Learning | Growing | Thriving

Enhancing our First Nations connections

All of us – people and organisations – have a responsibility to support the national mission of closing the unacceptable gap in the health and wellbeing of our First Nations peoples compared with other Australians.

In 2018-19, YFS continued to contribute by setting ourselves the strategic priority of building on our connections and understanding in our work with First Nations people, communities, Elders and organisations.

As well as our Reconciliation Action Plan (RAP), we undertook an audit of our work with Aboriginal and Torres Strait Islander peoples and developed an improvement plan.

The audit highlighted strengths including an active Reconciliation Action Plan working group, a positive reputation with the community, a relatively high number of First Nations clients in all services, long-term Aboriginal and Torres Strait Islander staff, cultural awareness development for all staff, and strong partnerships with Elders and organisations.

We are now working to improve on identified areas including leadership, client retention and outcomes, supporting cultural connections for clients, and more comprehensive staff training and development.

Our actions made an impact in all of our RAP barometers of relationships, respect and opportunities.

Our Aboriginal and Torres Strait Islander client numbers exceeded the Logan demographics, and surveys show we are welcoming and engaging.

Overall 14% of clients in 2018-19 identified as Indigenous, this figure was much higher in our more intensive case management teams, where 22% of clients were Aboriginal and Torres Strait Islander people.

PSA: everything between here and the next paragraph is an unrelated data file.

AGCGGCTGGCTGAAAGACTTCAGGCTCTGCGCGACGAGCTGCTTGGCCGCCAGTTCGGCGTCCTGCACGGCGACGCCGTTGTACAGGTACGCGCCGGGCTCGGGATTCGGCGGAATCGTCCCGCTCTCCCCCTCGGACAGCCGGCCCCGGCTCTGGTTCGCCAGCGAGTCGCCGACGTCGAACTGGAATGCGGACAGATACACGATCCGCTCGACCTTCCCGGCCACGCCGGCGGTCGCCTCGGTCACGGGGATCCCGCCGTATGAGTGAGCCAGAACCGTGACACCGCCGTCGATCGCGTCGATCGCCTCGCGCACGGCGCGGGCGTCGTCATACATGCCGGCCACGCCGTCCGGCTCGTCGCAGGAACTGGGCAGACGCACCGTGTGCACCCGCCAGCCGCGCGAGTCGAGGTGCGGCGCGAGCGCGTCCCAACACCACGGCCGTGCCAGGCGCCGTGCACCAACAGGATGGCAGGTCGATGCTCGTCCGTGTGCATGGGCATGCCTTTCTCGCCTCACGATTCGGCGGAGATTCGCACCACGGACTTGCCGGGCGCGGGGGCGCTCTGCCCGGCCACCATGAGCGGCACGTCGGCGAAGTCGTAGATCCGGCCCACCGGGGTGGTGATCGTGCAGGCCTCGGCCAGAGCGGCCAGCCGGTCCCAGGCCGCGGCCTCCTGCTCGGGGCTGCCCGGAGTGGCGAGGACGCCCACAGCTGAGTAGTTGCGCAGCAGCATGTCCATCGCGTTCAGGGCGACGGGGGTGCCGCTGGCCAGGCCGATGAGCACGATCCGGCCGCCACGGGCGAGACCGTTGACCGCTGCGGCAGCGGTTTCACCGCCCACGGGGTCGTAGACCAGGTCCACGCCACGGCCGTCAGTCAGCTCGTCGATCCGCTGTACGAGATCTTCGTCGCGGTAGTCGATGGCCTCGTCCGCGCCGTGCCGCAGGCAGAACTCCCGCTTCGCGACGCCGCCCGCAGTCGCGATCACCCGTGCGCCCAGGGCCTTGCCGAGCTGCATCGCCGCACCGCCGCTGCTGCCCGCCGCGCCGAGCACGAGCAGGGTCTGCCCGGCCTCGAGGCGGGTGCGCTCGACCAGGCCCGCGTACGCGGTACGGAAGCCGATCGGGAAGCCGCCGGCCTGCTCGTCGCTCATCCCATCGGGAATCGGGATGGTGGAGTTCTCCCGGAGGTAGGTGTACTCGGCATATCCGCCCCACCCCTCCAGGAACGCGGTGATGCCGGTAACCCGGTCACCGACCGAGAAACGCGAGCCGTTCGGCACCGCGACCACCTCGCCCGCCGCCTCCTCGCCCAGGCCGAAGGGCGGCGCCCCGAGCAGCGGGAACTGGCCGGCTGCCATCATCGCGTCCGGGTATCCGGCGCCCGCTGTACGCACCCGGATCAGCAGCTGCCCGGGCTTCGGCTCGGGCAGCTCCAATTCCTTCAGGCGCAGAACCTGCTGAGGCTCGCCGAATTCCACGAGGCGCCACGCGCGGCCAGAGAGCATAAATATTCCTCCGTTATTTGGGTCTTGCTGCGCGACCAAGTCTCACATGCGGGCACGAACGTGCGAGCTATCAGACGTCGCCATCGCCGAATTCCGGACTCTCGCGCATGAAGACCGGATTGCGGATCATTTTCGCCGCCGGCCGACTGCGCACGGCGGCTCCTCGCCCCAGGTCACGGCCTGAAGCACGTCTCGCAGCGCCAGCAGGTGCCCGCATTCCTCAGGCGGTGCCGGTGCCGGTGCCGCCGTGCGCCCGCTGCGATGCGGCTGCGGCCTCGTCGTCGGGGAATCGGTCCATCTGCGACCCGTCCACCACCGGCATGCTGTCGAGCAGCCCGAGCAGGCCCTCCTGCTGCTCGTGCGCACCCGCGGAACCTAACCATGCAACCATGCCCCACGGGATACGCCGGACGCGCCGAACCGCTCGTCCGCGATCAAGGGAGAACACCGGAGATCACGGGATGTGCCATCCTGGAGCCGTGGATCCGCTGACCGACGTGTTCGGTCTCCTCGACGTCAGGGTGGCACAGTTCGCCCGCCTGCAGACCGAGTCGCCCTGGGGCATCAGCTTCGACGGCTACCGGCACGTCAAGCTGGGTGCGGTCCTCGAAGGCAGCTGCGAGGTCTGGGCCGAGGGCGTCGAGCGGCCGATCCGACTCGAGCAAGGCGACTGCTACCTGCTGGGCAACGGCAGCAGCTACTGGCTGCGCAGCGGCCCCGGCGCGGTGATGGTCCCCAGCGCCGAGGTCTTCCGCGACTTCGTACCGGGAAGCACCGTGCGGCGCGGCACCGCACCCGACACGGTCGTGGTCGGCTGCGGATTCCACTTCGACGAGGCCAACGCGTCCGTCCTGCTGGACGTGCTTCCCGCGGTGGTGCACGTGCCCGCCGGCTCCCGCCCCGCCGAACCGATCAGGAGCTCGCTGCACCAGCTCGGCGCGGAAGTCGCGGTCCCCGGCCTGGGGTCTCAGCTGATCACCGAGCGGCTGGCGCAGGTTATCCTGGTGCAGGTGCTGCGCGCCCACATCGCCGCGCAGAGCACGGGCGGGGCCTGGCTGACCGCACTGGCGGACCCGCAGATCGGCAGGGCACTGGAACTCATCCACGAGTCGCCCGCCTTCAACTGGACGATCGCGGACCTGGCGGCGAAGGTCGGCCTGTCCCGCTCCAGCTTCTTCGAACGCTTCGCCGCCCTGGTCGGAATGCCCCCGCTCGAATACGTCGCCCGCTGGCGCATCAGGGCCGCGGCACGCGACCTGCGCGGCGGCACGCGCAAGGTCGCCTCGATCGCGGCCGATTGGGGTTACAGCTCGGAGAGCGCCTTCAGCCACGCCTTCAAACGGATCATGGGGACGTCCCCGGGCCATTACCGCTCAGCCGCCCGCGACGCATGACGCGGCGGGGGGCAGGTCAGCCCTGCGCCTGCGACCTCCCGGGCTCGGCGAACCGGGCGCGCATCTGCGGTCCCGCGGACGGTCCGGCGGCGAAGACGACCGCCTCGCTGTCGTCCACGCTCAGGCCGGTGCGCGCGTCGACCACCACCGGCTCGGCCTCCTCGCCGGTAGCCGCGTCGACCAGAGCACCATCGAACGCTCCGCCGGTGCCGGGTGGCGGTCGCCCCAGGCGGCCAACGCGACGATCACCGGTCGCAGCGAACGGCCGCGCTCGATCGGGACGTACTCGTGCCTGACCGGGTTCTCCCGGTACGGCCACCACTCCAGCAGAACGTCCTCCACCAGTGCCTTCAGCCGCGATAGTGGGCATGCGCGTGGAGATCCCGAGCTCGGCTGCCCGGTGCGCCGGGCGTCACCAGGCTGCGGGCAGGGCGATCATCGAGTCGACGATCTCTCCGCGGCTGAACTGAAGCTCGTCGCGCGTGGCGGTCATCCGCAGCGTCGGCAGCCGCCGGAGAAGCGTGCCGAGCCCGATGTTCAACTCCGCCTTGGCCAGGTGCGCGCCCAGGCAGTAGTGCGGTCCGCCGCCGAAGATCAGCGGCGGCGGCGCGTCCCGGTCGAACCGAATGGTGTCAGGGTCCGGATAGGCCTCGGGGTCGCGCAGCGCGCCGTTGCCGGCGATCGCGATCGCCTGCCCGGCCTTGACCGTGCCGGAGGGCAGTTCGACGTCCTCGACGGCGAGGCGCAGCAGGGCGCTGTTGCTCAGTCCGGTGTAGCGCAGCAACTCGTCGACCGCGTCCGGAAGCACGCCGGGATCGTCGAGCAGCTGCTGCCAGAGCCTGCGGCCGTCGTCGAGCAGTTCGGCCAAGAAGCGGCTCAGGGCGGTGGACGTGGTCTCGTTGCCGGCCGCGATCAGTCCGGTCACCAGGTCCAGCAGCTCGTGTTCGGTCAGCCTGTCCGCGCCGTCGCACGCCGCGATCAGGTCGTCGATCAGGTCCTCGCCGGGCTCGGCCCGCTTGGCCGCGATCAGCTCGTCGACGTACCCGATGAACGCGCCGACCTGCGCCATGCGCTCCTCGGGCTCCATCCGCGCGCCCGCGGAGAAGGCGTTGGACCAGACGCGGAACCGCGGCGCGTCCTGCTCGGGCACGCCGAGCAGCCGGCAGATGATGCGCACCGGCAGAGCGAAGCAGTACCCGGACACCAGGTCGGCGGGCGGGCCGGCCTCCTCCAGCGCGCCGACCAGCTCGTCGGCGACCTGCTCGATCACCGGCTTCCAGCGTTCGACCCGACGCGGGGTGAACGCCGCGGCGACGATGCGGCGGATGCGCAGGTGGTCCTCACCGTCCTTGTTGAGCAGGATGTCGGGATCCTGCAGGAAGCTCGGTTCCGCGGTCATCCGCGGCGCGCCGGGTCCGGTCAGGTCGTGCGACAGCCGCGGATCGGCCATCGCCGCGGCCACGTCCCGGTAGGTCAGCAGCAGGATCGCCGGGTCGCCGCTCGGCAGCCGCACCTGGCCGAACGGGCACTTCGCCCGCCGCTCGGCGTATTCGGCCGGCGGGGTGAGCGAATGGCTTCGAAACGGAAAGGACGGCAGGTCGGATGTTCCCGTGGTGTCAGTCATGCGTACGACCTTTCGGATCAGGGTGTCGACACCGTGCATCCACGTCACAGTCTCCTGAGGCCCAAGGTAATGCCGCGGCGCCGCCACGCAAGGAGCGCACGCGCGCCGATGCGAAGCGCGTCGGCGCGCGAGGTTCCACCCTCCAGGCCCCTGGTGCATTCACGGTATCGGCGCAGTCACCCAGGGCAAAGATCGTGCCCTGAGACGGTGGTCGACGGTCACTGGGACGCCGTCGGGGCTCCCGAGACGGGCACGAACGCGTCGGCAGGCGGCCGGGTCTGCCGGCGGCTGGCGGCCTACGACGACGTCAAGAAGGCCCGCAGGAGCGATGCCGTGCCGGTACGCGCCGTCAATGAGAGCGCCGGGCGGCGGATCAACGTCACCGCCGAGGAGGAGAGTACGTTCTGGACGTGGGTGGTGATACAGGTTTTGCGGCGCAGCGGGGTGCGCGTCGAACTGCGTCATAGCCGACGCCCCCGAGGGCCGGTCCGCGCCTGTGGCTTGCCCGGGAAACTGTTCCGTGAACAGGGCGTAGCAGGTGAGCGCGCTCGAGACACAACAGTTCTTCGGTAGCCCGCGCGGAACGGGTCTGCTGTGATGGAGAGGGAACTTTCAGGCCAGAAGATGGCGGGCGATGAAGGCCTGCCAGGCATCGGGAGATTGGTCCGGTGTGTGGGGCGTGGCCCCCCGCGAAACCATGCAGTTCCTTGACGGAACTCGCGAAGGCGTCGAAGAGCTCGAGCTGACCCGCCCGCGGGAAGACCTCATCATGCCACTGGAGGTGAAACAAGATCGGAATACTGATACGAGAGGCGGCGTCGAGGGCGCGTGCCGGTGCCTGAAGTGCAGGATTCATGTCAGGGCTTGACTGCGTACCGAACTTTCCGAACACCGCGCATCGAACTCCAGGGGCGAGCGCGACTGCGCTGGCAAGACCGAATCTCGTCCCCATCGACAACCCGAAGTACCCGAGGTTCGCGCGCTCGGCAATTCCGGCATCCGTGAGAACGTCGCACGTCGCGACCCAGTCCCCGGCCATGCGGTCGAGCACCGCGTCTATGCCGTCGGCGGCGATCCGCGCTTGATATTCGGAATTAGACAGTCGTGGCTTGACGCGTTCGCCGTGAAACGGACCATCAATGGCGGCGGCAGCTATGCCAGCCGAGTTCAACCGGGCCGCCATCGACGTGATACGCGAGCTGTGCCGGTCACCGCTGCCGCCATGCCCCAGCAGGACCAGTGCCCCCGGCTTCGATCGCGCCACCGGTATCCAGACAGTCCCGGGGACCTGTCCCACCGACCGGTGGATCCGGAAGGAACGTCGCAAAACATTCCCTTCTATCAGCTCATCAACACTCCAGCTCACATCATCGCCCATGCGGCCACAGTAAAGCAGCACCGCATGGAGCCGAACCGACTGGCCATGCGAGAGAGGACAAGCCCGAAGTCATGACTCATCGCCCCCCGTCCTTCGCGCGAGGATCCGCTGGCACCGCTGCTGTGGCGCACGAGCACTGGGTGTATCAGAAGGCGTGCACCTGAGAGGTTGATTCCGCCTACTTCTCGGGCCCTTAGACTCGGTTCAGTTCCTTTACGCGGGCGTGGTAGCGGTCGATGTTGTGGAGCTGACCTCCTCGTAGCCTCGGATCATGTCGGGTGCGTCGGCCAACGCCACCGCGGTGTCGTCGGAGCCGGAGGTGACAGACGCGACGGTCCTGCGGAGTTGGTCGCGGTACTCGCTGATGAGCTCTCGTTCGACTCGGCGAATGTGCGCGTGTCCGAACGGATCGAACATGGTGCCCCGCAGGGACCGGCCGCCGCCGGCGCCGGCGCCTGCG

Our Indigenous Procurement Policy supported local First Nations businesses wherever possible with increased spending through these businesses, from catering to consulting.


Our collaborations with First Nations community groups continued to strengthen, with 10 partnerships now operating, including closer relationships with Mununjali, ATSICHS and our long-term partners, the Logan District Aboriginal and Torres Strait Islander Corporation for Elders. Also, we gained a better understanding of the experiences of our First Nations staff, which has set the groundwork for us to improve our recruitment and support of First Nations peoples.

Our recent improvements include more in-depth cultural training and awareness for all staff from induction and beyond, and greater recognition of First Nations events in our work, such as our organisation-wide commemoration of National Reconciliation Week 2019.

But one of the most visible outcomes of our cultural connections work is proudly reflected in our reception areas and web spaces. Signage and created by local First Nations artist Casey Coolwell of Chaboo Creations and art works by other creatives now proudly welcomes all people to our physical locations. We’ve also featured Casey’s designs on our website and important documents such as our position descriptions.

While Closing the Gap is far from a reality, our work to date has continued to build on our foundations, enabling us to make a bigger impact in future years. In 2018-19, we will further develop partnerships with Elders, communities and organisations. We welcome the emergence of Warril Yari-Go as a collective of Elders to advise and guide the work of organisations and communities in Logan. We will continue to learn from our partners how to make sure our services and our people are respectful and relevant for First Nations people.